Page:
Please use this identifier to cite or link to this item: http://buratest.brunel.ac.uk/handle/2438/13565
Title: Investigation and optimisation of a plasma cathode electron beam gun for material processing applications
Authors: Del Pozo Rodriguez, Sofia
Advisors: Smith, D
Keywords: RF excited plasma;Electron emission;Electron source;DC plasma;Additive manufacturing
Issue Date: 2016
Publisher: Brunel University London
Abstract: This thesis describes design, development and testing work on a plasma cathode electron beam gun as well as plasma diagnosis experiments and Electron Beam (EB) current measurements carried out with the aim of maximising the power of the EB extracted and optimising the electron beam gun system for material processing applications. The elements which influence EB gun design are described and put into practice in a thermionic EB gun case study. The relevant principles of plasma EB gun systems, such low-temperature, low-pressure, RF excitation, are described along with the test rigs developed to investigate different plasma cathode configurations. The first experimental setup was for optical spectroscopy measurements of the light emitted from the plasma and the second included current measurements from EBs generated at –30 and –60 kV as well as the spectroscopic measurements. Comparison of EB current measurements with different plasma cathode configurations and correlation with spectroscopic measurements are presented. The maximum current extracted from the Radiofrequency (RF) gun was 38 mA at –60 kV using a hollow cathode geometry and permanent magnets for electron confinement. The RF gun was compared to a Direct Current (DC) gun which generated higher currents. This was reflected in the spectra which indicated a higher ionisation level than in the RF plasma. Simulation work carried out using Opera-2d to model beam trajectories indicated that the beam shape is largely influenced by the plasma boundary. Particle In Cell (PIC) simulations of a parallel plate RF plasma cathode demonstrated that higher excitation frequencies produced higher ionisation, however the RF sheaths were larger and thus the current extracted may be limited in practice due to fewer electrons being available near the aperture. The sheath thickness decreased in the simulations as the discharge gap was increased. RF plasma also produced larger currents from larger plasma chambers.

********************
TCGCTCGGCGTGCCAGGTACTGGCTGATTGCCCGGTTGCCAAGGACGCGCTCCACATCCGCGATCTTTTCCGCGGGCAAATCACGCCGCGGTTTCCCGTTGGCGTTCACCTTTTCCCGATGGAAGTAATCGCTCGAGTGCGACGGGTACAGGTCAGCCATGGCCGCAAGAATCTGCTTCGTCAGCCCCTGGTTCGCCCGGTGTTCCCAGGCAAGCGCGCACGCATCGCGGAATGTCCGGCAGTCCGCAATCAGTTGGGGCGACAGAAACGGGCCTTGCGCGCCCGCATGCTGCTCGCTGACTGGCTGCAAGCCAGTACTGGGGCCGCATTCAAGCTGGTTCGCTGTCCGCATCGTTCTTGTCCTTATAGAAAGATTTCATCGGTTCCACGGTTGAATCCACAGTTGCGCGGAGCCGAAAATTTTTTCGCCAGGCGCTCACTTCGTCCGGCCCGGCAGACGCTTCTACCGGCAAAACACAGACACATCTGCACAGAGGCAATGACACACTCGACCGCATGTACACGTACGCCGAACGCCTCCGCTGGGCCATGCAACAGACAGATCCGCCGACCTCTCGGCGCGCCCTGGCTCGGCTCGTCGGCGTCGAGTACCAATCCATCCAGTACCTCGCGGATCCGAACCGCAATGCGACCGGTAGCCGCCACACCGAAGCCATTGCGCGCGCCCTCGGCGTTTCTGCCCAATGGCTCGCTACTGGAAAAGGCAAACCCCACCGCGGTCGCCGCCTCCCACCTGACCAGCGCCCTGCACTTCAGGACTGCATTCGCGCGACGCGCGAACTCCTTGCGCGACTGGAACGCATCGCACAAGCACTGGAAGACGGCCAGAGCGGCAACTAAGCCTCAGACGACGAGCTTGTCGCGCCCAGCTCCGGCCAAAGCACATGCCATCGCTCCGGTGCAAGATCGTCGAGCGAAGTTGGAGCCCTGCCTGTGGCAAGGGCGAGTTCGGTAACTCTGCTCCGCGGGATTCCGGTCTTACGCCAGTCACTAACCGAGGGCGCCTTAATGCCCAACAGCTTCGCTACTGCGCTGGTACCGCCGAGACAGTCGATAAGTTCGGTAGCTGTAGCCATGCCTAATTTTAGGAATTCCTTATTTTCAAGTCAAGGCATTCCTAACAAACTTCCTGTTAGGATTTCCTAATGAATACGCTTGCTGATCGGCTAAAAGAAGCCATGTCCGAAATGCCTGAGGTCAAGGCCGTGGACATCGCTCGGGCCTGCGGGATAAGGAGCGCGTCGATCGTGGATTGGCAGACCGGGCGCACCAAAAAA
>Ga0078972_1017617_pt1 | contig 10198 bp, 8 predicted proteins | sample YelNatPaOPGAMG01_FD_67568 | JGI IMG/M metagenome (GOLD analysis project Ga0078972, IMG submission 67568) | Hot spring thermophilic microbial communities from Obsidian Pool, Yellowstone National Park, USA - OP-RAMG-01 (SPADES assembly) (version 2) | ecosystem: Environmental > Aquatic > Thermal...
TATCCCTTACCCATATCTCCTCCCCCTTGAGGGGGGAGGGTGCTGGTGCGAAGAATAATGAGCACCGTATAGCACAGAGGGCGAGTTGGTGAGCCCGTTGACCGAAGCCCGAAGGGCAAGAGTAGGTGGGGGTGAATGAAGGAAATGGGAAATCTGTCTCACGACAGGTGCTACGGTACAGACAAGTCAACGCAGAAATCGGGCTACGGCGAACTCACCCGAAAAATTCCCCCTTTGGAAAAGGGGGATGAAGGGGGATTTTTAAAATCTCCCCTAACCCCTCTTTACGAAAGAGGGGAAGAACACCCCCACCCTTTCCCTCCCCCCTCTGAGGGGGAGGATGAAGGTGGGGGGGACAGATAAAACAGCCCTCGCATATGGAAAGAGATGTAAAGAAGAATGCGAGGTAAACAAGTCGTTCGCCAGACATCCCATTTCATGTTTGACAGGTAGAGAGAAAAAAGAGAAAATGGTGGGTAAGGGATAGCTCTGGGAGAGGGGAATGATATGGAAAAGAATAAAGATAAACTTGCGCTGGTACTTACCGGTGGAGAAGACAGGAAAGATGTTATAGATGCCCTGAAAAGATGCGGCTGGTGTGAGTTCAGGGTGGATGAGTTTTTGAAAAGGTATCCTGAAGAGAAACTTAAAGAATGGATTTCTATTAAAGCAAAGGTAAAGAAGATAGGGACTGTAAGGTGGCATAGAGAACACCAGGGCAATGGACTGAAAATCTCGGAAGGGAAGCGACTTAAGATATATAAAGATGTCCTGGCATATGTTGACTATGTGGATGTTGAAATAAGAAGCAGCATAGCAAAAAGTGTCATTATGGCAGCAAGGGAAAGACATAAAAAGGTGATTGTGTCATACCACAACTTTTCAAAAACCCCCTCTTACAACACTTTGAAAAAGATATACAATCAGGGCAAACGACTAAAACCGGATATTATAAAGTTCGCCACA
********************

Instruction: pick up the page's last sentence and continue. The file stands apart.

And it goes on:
Description: This thesis was submitted for the degree of Doctor of Philosophy and awarded by Brunel University London.
URI: http://bura.brunel.ac.uk/handle/2438/13565
Appears in Collections:Electronic and Computer Engineering
Dept of Electronic and Computer Engineering Theses

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